The BPU is happy to be involved and providing whatever support mechanisms we can to a process to re-enter this agreement — a process that has already begun. But it’s not a process that will conclude tomorrow. We don’t have a time frame for when it will happen. Some have indicated it might take up to two years, but I don’t know if that’s accurate.
ROI: What else is going on in the area of clean energy in the Garden State?
JF: The solar industry is still vibrant here. It slowed down over the past few years, but we’re re-energizing it. We used to be No. 2 behind California in terms of rankings and we’re now around No. 5. Today, we’re looking at about 90,000 or more solar installations, while back in 2000 we had only six. We’re continuing to move in the right direction. We’re promoting solar installations on landfills and brownfields, terrain that has few useful purposes otherwise.
Micro-grids are also becoming more in fashion. That evolved from Superstorm Sandy, during which some entities had micro-grids and were the only ones with power in the state. Along with that has come a lot more emphasis on energy efficiency. In general, we’re going to see a broadening of the clean energy portfolio under this governor. We’re looking at a lot of things. We’ve got all the potential for harnessing green energy as you can ask for.
ROI: How about nuclear? The state’s nuclear energy supply has had a couple of ups and downs, with the most recent news being the legislation passed last month to prevent the closure of the state’s threatened plants with new subsidies. Where do you stand on the fate of this energy source?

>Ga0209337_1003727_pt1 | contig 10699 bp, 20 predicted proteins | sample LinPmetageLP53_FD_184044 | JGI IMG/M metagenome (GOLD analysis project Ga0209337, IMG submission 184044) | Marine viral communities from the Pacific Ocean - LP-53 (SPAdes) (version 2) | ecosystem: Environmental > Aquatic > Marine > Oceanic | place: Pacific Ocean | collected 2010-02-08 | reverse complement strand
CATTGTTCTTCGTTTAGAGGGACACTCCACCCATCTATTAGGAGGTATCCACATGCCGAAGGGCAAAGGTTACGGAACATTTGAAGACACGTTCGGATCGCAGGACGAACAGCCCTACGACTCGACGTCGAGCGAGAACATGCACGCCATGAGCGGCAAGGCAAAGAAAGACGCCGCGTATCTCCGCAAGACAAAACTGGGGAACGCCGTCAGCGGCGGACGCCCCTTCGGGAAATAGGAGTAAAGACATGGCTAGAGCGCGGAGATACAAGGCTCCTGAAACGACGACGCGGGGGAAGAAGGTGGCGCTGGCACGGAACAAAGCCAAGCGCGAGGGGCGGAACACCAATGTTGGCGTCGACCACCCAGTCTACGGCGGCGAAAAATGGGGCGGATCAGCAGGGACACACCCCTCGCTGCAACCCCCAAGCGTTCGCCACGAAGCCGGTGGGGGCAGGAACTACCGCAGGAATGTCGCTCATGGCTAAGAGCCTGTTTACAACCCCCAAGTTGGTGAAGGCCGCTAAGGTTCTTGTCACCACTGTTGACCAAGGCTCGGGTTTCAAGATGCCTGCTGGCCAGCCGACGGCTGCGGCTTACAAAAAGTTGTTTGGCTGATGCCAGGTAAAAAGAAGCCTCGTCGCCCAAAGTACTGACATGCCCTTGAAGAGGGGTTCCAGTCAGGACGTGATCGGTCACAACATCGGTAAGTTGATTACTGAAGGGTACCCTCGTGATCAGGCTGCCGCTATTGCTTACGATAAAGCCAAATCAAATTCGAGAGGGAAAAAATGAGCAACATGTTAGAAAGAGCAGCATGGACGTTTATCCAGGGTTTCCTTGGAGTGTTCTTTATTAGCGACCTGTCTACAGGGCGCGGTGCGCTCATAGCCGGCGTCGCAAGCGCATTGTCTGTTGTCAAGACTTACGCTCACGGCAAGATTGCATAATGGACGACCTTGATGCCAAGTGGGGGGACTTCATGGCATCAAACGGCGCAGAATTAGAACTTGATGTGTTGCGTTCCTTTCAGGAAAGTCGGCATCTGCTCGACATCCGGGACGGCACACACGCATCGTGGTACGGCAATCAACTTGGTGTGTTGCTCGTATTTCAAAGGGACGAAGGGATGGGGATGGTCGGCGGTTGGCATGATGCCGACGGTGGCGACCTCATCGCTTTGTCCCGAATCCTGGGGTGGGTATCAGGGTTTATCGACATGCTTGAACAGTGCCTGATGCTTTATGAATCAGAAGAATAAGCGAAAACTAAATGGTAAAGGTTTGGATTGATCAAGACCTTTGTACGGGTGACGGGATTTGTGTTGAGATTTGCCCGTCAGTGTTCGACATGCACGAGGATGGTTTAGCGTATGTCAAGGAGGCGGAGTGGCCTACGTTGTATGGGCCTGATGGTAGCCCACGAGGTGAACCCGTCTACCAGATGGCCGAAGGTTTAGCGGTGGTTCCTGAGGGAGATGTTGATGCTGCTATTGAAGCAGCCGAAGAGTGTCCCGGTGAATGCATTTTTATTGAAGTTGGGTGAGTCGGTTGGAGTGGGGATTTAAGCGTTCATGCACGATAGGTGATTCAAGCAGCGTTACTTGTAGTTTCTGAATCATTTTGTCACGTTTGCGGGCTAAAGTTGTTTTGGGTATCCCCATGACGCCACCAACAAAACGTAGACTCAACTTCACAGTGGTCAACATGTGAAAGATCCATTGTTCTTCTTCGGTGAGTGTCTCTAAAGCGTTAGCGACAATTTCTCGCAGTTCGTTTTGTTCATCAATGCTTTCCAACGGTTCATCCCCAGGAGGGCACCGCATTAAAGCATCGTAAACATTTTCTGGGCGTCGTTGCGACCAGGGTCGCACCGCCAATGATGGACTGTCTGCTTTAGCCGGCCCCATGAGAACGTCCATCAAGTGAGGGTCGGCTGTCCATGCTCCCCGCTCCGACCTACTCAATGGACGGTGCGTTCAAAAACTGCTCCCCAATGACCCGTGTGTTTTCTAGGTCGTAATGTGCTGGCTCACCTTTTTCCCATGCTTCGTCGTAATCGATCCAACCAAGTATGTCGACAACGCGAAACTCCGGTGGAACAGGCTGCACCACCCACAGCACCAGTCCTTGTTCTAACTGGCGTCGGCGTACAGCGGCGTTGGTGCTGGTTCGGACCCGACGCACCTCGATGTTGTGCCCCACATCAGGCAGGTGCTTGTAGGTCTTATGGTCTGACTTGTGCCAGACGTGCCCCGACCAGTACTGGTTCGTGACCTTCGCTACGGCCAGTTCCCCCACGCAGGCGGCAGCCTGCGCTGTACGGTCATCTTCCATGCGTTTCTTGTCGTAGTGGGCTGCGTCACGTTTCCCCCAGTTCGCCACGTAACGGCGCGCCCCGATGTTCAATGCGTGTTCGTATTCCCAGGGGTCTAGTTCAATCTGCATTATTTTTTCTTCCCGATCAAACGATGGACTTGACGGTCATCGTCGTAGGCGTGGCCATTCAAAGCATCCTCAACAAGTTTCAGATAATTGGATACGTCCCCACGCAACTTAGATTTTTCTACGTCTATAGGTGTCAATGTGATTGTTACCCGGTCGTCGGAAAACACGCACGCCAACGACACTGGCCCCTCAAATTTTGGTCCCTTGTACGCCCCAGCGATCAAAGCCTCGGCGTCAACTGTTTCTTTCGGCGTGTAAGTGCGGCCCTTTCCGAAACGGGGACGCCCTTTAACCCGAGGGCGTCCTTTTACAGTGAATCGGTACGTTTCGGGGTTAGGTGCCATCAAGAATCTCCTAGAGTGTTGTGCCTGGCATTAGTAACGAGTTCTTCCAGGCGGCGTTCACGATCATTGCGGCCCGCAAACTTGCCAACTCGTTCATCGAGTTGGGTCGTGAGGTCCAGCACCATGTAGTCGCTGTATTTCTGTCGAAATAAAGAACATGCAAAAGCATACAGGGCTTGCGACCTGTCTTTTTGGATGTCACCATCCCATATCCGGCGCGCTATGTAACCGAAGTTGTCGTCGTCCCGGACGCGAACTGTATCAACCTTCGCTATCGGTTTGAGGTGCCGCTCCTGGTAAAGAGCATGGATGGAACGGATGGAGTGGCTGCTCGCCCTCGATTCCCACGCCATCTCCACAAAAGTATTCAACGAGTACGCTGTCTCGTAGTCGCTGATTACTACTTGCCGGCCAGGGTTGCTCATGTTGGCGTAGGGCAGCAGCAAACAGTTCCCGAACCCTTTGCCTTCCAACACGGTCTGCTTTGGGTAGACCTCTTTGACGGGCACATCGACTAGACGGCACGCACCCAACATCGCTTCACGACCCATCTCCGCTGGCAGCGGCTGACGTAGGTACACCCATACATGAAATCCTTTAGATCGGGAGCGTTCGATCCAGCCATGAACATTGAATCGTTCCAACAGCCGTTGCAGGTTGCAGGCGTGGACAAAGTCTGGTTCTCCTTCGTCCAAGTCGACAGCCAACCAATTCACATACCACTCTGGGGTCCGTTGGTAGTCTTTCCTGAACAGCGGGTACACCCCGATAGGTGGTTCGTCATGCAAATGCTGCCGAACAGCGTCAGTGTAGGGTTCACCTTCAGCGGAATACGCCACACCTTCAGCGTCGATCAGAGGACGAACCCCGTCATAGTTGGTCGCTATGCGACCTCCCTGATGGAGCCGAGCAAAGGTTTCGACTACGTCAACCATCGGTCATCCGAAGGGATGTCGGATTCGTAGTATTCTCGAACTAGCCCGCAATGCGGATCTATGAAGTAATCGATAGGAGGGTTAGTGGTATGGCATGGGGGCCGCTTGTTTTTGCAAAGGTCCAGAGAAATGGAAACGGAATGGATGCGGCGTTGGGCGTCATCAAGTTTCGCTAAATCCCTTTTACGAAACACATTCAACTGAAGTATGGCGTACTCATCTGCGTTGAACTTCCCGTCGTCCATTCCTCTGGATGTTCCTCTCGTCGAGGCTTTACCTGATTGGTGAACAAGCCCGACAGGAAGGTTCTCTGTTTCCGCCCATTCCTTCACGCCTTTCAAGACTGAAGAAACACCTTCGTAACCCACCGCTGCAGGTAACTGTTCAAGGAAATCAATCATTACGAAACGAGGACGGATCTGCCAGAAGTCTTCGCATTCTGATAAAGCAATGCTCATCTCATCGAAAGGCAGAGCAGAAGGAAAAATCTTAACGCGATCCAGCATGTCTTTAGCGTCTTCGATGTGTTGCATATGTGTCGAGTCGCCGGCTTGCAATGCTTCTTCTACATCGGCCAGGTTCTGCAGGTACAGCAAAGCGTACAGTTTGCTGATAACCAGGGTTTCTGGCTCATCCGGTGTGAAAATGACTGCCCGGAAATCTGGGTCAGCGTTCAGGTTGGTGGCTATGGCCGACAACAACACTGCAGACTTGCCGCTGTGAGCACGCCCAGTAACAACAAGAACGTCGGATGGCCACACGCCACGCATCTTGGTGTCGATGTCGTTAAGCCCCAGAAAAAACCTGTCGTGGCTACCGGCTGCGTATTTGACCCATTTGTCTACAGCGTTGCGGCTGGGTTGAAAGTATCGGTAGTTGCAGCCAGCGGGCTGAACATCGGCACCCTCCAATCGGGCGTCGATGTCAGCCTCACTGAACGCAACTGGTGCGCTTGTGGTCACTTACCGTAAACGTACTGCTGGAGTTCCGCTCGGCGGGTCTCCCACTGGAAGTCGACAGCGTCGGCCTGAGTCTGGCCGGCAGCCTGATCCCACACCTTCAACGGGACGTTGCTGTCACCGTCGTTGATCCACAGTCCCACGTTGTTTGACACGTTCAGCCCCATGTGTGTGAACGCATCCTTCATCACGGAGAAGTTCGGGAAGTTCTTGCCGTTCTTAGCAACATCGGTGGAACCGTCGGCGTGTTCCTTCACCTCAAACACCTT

JF: While we don’t regulate nuclear power — no state agency does, as it’s a federal issue — in my personal opinion, it has to be part of the total equation. I’m concerned about the unfounded fear of nuclear power here in the United States. We’ve taken the steps necessary to make sure a Chernobyl is never going to happen. We’re very good as far as safety is concerned. Here in the state, 40 percent of energy generation is nuclear power. So, if you take that off the table, you have to make up 40 percent of our energy from somewhere else — losing out on an energy source with zero emissions.
ROI: Especially given that you’re going to be doing a lot of promoting green energy in this role, what is it that keeps you personally invested in this?
JF: One of the things that has prompted and encouraged many people to get into green energy — it’s also the most important thing, in my opinion — is the fact that we’re creating an environment that’s a lot better than the one my generation inherited. These efforts are going to, hopefully, reduce the potentially harmful impacts of climate change. I also believe we have a moral obligation to future obligations to mitigate the effects of climate change.